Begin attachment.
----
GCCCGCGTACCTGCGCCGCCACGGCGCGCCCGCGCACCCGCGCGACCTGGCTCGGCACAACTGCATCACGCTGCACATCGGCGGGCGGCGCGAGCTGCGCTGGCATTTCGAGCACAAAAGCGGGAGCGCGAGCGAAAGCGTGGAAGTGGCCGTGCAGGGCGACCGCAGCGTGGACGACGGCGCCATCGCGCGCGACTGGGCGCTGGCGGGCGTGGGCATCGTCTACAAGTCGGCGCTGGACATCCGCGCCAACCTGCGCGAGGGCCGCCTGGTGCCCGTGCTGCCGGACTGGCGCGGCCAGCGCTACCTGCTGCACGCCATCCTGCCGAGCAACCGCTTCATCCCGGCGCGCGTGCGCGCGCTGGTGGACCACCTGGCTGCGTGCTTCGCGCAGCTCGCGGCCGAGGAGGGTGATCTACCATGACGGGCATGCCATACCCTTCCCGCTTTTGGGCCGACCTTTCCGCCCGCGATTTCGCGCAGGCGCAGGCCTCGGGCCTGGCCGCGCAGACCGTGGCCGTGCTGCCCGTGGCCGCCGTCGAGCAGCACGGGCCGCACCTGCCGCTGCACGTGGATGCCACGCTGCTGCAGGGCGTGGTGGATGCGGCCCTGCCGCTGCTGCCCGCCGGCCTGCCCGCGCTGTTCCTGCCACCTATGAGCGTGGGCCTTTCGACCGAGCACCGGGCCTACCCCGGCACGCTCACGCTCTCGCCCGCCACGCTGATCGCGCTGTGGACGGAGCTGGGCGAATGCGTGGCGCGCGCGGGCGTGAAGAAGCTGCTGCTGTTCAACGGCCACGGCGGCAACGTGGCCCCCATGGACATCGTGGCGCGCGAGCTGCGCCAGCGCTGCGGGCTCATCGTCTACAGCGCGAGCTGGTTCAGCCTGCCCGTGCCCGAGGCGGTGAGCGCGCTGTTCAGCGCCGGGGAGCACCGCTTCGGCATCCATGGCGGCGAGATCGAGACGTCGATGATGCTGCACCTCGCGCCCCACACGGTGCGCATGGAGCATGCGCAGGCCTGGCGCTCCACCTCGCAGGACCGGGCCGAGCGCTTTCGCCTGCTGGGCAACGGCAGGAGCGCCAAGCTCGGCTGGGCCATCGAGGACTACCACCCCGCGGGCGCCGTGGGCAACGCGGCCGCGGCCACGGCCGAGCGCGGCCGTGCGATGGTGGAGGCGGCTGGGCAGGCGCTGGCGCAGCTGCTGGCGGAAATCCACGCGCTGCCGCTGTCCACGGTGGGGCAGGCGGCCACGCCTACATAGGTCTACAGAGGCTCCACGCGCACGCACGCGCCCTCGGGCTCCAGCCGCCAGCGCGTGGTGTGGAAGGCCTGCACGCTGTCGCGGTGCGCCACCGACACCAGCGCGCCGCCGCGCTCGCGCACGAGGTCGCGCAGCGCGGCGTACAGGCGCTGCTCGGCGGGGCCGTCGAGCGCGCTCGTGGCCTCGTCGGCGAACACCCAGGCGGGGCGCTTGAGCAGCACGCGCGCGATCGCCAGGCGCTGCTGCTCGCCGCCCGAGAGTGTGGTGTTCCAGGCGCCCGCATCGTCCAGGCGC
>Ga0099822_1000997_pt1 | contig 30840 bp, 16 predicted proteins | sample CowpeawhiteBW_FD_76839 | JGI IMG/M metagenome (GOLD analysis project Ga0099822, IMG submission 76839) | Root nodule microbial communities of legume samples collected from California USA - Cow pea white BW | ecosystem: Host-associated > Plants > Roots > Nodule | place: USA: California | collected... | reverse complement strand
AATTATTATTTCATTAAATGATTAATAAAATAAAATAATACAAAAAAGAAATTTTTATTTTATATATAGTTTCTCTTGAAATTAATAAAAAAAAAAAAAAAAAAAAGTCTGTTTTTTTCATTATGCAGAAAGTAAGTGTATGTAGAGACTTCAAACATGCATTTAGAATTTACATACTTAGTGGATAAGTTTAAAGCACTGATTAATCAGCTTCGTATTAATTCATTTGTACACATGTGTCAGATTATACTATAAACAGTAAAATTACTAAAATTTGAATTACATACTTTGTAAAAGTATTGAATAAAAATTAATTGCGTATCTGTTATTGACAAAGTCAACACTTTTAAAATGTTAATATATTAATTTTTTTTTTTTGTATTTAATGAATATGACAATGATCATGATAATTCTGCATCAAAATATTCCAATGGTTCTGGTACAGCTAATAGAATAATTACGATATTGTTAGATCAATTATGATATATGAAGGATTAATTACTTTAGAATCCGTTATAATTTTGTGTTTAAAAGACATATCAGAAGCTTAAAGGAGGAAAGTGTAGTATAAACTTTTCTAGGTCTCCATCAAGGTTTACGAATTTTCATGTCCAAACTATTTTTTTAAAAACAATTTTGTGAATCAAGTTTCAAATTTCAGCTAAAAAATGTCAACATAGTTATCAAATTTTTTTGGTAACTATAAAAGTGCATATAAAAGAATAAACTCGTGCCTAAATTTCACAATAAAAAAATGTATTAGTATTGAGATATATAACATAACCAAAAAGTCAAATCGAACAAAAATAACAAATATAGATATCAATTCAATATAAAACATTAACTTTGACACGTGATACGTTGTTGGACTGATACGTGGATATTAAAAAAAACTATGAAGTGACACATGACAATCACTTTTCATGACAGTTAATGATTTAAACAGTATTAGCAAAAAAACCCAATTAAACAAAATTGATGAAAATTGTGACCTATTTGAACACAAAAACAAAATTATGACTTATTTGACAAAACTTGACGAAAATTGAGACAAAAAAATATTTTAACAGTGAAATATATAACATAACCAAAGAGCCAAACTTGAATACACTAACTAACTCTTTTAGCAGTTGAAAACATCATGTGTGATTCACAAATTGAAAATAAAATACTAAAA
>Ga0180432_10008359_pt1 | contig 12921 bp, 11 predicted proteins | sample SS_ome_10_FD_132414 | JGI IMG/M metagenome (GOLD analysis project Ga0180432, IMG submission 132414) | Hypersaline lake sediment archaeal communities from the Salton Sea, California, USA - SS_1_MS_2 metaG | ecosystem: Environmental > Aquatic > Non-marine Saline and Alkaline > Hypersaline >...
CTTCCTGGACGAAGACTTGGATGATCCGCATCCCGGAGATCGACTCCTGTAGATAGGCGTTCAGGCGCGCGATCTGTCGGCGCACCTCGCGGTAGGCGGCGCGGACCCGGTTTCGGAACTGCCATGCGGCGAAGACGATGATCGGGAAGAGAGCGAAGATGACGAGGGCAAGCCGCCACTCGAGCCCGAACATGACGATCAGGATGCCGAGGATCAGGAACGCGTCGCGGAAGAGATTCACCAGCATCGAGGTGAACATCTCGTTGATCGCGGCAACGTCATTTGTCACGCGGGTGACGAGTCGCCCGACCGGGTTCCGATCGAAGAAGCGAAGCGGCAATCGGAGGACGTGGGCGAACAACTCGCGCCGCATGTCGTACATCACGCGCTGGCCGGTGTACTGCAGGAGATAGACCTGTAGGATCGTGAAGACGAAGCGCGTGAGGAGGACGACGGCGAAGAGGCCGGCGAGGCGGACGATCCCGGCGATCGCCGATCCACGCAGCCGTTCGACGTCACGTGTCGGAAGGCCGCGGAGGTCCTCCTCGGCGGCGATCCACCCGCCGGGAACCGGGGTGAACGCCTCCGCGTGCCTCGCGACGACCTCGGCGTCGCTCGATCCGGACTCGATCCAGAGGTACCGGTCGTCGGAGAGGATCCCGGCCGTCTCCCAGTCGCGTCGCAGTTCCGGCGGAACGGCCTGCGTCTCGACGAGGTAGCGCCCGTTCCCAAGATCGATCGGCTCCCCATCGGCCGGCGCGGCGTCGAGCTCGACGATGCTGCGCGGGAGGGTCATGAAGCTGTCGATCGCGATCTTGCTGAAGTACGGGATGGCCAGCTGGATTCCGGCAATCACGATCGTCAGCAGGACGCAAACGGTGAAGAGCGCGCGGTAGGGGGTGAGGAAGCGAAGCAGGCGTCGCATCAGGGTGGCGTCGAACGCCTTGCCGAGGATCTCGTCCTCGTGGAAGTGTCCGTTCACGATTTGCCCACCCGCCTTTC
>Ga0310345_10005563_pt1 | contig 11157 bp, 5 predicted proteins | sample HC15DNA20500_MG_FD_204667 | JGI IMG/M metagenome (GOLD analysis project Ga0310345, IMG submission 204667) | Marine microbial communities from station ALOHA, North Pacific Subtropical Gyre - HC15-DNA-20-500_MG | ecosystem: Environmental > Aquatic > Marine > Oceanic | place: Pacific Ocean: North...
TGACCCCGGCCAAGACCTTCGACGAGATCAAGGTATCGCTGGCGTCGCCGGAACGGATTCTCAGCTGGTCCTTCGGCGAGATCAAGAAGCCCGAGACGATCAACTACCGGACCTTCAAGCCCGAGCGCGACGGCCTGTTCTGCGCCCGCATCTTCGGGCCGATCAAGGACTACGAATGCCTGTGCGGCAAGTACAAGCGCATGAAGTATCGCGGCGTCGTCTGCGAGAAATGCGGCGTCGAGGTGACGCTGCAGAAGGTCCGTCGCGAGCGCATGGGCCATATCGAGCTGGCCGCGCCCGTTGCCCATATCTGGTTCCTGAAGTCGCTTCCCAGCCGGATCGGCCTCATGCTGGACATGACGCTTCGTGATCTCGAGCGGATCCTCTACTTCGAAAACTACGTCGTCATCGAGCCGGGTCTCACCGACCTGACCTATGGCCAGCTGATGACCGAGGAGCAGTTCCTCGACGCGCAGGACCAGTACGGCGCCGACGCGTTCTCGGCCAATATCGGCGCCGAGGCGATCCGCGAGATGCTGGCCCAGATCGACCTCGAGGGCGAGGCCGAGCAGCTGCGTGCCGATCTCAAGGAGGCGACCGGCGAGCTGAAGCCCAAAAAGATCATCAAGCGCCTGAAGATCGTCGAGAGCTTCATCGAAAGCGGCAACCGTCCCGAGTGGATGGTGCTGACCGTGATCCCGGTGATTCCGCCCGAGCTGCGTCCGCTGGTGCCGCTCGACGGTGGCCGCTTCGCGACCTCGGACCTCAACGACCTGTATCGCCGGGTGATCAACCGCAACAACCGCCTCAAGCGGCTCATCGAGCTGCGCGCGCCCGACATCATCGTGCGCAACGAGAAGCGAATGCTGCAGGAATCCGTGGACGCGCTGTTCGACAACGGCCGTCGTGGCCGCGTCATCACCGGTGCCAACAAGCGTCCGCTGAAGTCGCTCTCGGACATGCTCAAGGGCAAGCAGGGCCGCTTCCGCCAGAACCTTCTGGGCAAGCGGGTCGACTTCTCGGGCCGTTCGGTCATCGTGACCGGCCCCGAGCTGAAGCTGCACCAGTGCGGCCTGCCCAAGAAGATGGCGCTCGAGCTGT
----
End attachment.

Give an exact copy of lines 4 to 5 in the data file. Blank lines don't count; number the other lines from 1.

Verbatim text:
>Ga0180432_10008359_pt1 | contig 12921 bp, 11 predicted proteins | sample SS_ome_10_FD_132414 | JGI IMG/M metagenome (GOLD analysis project Ga0180432, IMG submission 132414) | Hypersaline lake sediment archaeal communities from the Salton Sea, California, USA - SS_1_MS_2 metaG | ecosystem: Environmental > Aquatic > Non-marine Saline and Alkaline > Hypersaline >...
CTTCCTGGACGAAGACTTGGATGATCCGCATCCCGGAGATCGACTCCTGTAGATAGGCGTTCAGGCGCGCGATCTGTCGGCGCACCTCGCGGTAGGCGGCGCGGACCCGGTTTCGGAACTGCCATGCGGCGAAGACGATGATCGGGAAGAGAGCGAAGATGACGAGGGCAAGCCGCCACTCGAGCCCGAACATGACGATCAGGATGCCGAGGATCAGGAACGCGTCGCGGAAGAGATTCACCAGCATCGAGGTGAACATCTCGTTGATCGCGGCAACGTCATTTGTCACGCGGGTGACGAGTCGCCCGACCGGGTTCCGATCGAAGAAGCGAAGCGGCAATCGGAGGACGTGGGCGAACAACTCGCGCCGCATGTCGTACATCACGCGCTGGCCGGTGTACTGCAGGAGATAGACCTGTAGGATCGTGAAGACGAAGCGCGTGAGGAGGACGACGGCGAAGAGGCCGGCGAGGCGGACGATCCCGGCGATCGCCGATCCACGCAGCCGTTCGACGTCACGTGTCGGAAGGCCGCGGAGGTCCTCCTCGGCGGCGATCCACCCGCCGGGAACCGGGGTGAACGCCTCCGCGTGCCTCGCGACGACCTCGGCGTCGCTCGATCCGGACTCGATCCAGAGGTACCGGTCGTCGGAGAGGATCCCGGCCGTCTCCCAGTCGCGTCGCAGTTCCGGCGGAACGGCCTGCGTCTCGACGAGGTAGCGCCCGTTCCCAAGATCGATCGGCTCCCCATCGGCCGGCGCGGCGTCGAGCTCGACGATGCTGCGCGGGAGGGTCATGAAGCTGTCGATCGCGATCTTGCTGAAGTACGGGATGGCCAGCTGGATTCCGGCAATCACGATCGTCAGCAGGACGCAAACGGTGAAGAGCGCGCGGTAGGGGGTGAGGAAGCGAAGCAGGCGTCGCATCAGGGTGGCGTCGAACGCCTTGCCGAGGATCTCGTCCTCGTGGAAGTGTCCGTTCACGATTTGCCCACCCGCCTTTC